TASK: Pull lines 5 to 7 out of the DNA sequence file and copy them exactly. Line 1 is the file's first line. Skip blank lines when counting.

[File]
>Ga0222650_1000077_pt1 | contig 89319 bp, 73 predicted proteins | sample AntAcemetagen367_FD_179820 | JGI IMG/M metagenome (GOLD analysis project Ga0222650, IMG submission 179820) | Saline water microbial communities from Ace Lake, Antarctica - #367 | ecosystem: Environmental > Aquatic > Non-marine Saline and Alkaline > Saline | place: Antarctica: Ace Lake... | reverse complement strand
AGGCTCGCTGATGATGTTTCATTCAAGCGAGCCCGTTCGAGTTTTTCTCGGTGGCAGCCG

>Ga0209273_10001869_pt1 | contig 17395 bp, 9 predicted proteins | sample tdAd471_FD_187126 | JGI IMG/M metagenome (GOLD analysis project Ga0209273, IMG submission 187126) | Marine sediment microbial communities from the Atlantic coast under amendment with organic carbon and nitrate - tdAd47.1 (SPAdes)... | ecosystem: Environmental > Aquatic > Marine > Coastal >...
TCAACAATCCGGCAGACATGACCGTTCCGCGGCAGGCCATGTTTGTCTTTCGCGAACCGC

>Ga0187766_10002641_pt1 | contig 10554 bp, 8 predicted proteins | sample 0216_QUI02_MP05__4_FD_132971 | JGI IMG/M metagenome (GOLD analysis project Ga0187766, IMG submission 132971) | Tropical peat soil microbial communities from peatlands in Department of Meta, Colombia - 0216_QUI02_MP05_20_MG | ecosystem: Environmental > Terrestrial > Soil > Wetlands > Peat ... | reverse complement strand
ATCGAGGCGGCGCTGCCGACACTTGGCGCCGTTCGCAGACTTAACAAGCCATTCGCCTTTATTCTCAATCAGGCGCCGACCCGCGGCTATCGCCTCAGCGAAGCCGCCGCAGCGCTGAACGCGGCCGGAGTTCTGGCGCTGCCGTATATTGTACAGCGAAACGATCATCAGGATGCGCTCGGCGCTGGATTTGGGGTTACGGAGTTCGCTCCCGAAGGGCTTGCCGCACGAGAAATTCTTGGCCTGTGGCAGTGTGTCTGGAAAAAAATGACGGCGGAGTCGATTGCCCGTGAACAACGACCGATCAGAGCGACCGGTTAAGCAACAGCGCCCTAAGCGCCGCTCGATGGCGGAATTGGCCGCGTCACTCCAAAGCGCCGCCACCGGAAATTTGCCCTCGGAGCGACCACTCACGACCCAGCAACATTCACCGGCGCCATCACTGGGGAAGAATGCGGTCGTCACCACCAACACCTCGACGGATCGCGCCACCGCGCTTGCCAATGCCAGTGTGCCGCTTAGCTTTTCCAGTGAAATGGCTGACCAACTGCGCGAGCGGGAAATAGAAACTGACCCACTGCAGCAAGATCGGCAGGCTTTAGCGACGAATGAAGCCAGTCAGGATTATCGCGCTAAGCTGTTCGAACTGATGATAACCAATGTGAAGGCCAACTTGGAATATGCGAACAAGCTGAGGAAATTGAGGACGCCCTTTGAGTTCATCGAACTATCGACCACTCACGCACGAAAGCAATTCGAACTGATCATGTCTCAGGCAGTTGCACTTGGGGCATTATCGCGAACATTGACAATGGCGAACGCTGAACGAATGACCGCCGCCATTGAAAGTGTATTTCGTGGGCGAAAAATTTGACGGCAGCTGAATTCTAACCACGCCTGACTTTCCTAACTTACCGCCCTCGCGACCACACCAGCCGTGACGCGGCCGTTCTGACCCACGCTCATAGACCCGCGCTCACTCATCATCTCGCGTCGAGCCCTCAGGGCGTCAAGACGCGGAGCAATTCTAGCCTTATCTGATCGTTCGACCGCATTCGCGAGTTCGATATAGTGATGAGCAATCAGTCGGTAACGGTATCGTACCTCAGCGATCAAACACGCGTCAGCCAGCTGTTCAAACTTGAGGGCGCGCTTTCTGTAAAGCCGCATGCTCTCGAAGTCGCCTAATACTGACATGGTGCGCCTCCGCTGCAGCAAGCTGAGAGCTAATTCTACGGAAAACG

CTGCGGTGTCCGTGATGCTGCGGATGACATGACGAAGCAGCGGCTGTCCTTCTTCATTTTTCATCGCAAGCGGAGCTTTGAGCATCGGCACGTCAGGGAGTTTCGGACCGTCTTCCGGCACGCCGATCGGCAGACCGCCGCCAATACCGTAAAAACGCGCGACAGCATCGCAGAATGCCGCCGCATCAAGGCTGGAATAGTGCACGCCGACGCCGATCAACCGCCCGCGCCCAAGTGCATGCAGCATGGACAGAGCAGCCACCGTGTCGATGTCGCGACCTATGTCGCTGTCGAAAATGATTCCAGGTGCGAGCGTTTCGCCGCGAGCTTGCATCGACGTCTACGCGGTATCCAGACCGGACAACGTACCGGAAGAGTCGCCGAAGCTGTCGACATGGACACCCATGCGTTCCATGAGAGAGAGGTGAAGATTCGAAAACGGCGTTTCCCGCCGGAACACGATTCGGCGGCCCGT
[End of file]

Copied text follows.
>Ga0187766_10002641_pt1 | contig 10554 bp, 8 predicted proteins | sample 0216_QUI02_MP05__4_FD_132971 | JGI IMG/M metagenome (GOLD analysis project Ga0187766, IMG submission 132971) | Tropical peat soil microbial communities from peatlands in Department of Meta, Colombia - 0216_QUI02_MP05_20_MG | ecosystem: Environmental > Terrestrial > Soil > Wetlands > Peat ... | reverse complement strand
ATCGAGGCGGCGCTGCCGACACTTGGCGCCGTTCGCAGACTTAACAAGCCATTCGCCTTTATTCTCAATCAGGCGCCGACCCGCGGCTATCGCCTCAGCGAAGCCGCCGCAGCGCTGAACGCGGCCGGAGTTCTGGCGCTGCCGTATATTGTACAGCGAAACGATCATCAGGATGCGCTCGGCGCTGGATTTGGGGTTACGGAGTTCGCTCCCGAAGGGCTTGCCGCACGAGAAATTCTTGGCCTGTGGCAGTGTGTCTGGAAAAAAATGACGGCGGAGTCGATTGCCCGTGAACAACGACCGATCAGAGCGACCGGTTAAGCAACAGCGCCCTAAGCGCCGCTCGATGGCGGAATTGGCCGCGTCACTCCAAAGCGCCGCCACCGGAAATTTGCCCTCGGAGCGACCACTCACGACCCAGCAACATTCACCGGCGCCATCACTGGGGAAGAATGCGGTCGTCACCACCAACACCTCGACGGATCGCGCCACCGCGCTTGCCAATGCCAGTGTGCCGCTTAGCTTTTCCAGTGAAATGGCTGACCAACTGCGCGAGCGGGAAATAGAAACTGACCCACTGCAGCAAGATCGGCAGGCTTTAGCGACGAATGAAGCCAGTCAGGATTATCGCGCTAAGCTGTTCGAACTGATGATAACCAATGTGAAGGCCAACTTGGAATATGCGAACAAGCTGAGGAAATTGAGGACGCCCTTTGAGTTCATCGAACTATCGACCACTCACGCACGAAAGCAATTCGAACTGATCATGTCTCAGGCAGTTGCACTTGGGGCATTATCGCGAACATTGACAATGGCGAACGCTGAACGAATGACCGCCGCCATTGAAAGTGTATTTCGTGGGCGAAAAATTTGACGGCAGCTGAATTCTAACCACGCCTGACTTTCCTAACTTACCGCCCTCGCGACCACACCAGCCGTGACGCGGCCGTTCTGACCCACGCTCATAGACCCGCGCTCACTCATCATCTCGCGTCGAGCCCTCAGGGCGTCAAGACGCGGAGCAATTCTAGCCTTATCTGATCGTTCGACCGCATTCGCGAGTTCGATATAGTGATGAGCAATCAGTCGGTAACGGTATCGTACCTCAGCGATCAAACACGCGTCAGCCAGCTGTTCAAACTTGAGGGCGCGCTTTCTGTAAAGCCGCATGCTCTCGAAGTCGCCTAATACTGACATGGTGCGCCTCCGCTGCAGCAAGCTGAGAGCTAATTCTACGGAAAACG

CTGCGGTGTCCGTGATGCTGCGGATGACATGACGAAGCAGCGGCTGTCCTTCTTCATTTTTCATCGCAAGCGGAGCTTTGAGCATCGGCACGTCAGGGAGTTTCGGACCGTCTTCCGGCACGCCGATCGGCAGACCGCCGCCAATACCGTAAAAACGCGCGACAGCATCGCAGAATGCCGCCGCATCAAGGCTGGAATAGTGCACGCCGACGCCGATCAACCGCCCGCGCCCAAGTGCATGCAGCATGGACAGAGCAGCCACCGTGTCGATGTCGCGACCTATGTCGCTGTCGAAAATGATTCCAGGTGCGAGCGTTTCGCCGCGAGCTTGCATCGACGTCTACGCGGTATCCAGACCGGACAACGTACCGGAAGAGTCGCCGAAGCTGTCGACATGGACACCCATGCGTTCCATGAGAGAGAGGTGAAGATTCGAAAACGGCGTTTCCCGCCGGAACACGATTCGGCGGCCCGT